Times have changed in the book world, but the “standard” publishing contract has not kept up with the times. Today's standard book contract is filled with terms, conditions, and language that would be recognizable to authors of a century ago, a remnant of a bygone era when e-books, print-on-demand, deep pricing discounts, and online booksellers weren’t even a gleam in the eye. At the same time, new overreaching clauses have been added to insulate the publishers from any potential loss, placing all risk on the author. Yet today’s authors are often asked to sign these standard agreements “no questions asked,” and if they question author-unfriendly terms, they are often told the clauses are “not negotiable.”
In April 2015, the Authors Guild conducted its first major member survey since 2009. Our findings suggest that full-time and part-time U.S. authors have experienced a significant decrease in writing income over the last five years. While there are many reasons for this decline in income, unfair terms in publishing agreements don’t help.
So in May 2015 we launched the Authors Guild Fair Contract Initiative to take a fresh look at the standard book contract. Our guiding concept for this initiative has been to restore contractual balance to the author-publisher relationship and help authors achieve a fair return for the efforts they contribute to the joint venture of book publication. To that end, we’ve published a series of articles—you can find them on this page—demonstrating how antiquated and unfair the terms of many publishers’ standard book agreements have become. The principles behind the individual installments are outlined in the chart below.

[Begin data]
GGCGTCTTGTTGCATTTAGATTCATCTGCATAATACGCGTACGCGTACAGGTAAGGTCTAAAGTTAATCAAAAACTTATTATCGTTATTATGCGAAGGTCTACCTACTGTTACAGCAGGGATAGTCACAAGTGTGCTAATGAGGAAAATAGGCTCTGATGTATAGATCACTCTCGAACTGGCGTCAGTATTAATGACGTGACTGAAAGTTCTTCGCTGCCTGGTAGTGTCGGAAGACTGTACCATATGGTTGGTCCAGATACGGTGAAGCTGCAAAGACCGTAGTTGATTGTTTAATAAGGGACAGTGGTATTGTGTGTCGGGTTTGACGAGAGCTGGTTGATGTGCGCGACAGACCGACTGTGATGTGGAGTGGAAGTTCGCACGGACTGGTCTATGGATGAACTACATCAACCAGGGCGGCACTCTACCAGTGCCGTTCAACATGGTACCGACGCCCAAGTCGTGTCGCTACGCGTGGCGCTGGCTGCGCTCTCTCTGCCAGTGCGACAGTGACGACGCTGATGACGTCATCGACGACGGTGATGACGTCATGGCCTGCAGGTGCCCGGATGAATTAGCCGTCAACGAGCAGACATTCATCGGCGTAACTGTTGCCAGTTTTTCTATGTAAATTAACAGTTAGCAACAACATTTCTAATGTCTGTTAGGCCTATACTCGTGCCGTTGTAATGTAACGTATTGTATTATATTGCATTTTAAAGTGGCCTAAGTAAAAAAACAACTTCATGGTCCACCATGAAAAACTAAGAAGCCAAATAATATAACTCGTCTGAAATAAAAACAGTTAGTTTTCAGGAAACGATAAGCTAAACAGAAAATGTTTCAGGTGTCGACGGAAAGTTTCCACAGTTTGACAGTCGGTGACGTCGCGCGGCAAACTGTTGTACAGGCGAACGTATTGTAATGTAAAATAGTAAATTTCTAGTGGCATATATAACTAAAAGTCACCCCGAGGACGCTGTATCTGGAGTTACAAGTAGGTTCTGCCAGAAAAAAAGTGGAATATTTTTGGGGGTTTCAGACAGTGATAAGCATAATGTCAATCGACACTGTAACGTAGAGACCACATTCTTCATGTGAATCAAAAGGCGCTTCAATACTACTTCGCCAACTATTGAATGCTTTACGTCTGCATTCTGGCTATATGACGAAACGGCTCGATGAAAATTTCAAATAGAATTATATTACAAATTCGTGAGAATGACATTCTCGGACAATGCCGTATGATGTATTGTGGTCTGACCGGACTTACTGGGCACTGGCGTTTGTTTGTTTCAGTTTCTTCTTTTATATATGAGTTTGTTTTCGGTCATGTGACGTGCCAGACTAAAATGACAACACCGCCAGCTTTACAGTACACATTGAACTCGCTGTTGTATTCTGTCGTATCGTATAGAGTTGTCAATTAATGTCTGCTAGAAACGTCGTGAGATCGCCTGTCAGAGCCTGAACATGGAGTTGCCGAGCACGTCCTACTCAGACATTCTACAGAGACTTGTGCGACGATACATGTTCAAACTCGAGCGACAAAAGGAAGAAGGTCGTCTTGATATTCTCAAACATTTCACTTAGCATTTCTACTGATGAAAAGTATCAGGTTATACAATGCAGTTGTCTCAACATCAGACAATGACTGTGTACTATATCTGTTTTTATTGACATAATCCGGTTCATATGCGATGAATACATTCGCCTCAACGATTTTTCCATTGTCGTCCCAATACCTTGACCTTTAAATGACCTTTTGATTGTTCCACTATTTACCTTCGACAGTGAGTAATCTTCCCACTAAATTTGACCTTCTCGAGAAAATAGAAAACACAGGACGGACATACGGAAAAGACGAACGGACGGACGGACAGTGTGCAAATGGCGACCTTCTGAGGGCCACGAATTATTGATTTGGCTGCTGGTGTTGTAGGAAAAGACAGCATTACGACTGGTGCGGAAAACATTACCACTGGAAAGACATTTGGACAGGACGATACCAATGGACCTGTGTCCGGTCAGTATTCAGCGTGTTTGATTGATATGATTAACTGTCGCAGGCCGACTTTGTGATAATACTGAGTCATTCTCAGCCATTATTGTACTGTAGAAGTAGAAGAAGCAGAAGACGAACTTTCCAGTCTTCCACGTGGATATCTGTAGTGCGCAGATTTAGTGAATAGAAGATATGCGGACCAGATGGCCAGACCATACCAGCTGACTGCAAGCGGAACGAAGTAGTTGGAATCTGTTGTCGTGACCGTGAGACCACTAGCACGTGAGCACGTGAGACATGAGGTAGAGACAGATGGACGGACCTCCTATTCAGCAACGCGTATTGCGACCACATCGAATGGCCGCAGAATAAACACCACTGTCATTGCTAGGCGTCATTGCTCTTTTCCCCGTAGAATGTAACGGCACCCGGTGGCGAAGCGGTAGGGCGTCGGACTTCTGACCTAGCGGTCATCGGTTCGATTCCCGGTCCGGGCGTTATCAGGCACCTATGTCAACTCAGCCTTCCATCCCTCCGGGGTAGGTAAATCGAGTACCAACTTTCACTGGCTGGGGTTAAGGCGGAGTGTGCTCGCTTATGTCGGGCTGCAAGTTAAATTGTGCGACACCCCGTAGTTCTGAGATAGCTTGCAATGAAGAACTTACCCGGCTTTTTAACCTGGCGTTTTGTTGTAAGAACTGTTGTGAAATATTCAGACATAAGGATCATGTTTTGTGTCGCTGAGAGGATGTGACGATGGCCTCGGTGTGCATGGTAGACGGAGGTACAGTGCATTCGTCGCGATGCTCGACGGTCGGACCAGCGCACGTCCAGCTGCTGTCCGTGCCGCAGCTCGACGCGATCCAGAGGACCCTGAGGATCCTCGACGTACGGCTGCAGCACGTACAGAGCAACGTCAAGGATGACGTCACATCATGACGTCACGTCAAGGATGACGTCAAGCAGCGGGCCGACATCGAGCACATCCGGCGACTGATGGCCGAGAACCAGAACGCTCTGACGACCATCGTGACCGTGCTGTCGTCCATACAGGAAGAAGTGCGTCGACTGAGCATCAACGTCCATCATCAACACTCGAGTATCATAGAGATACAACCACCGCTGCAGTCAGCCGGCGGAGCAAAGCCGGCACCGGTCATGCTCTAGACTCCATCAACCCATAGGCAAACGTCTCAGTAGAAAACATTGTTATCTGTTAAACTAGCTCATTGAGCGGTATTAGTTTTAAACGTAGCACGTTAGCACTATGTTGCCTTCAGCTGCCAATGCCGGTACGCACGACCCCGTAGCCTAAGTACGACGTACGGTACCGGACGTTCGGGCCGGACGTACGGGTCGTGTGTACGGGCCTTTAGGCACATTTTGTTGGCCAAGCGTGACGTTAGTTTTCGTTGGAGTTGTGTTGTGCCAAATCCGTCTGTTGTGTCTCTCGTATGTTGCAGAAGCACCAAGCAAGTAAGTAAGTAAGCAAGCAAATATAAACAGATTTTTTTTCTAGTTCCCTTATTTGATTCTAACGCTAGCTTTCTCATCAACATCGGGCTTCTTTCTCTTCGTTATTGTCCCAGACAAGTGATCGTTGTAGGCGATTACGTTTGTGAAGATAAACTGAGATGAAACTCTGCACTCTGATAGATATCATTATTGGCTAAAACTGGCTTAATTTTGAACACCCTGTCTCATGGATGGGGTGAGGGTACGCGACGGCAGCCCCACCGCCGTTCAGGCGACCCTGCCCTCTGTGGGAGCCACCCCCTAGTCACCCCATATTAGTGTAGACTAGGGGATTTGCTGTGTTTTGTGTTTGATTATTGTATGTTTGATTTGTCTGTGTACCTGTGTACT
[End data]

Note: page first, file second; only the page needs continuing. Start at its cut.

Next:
In January 2016, we released an open letter to U.S. publishers informing them that we’ll be seeking individual meetings with publishers large and small to discuss the substance of our articles and how we can work together to make the publishing industry more fair and profitable for authors. We’ve begun holding those meetings, and we believe that this direct dialogue will lead to real change in publishers’ standard contracts.
Have questions about your book contract? Our lawyers are available to help members navigate their publishing contracts. Learn more.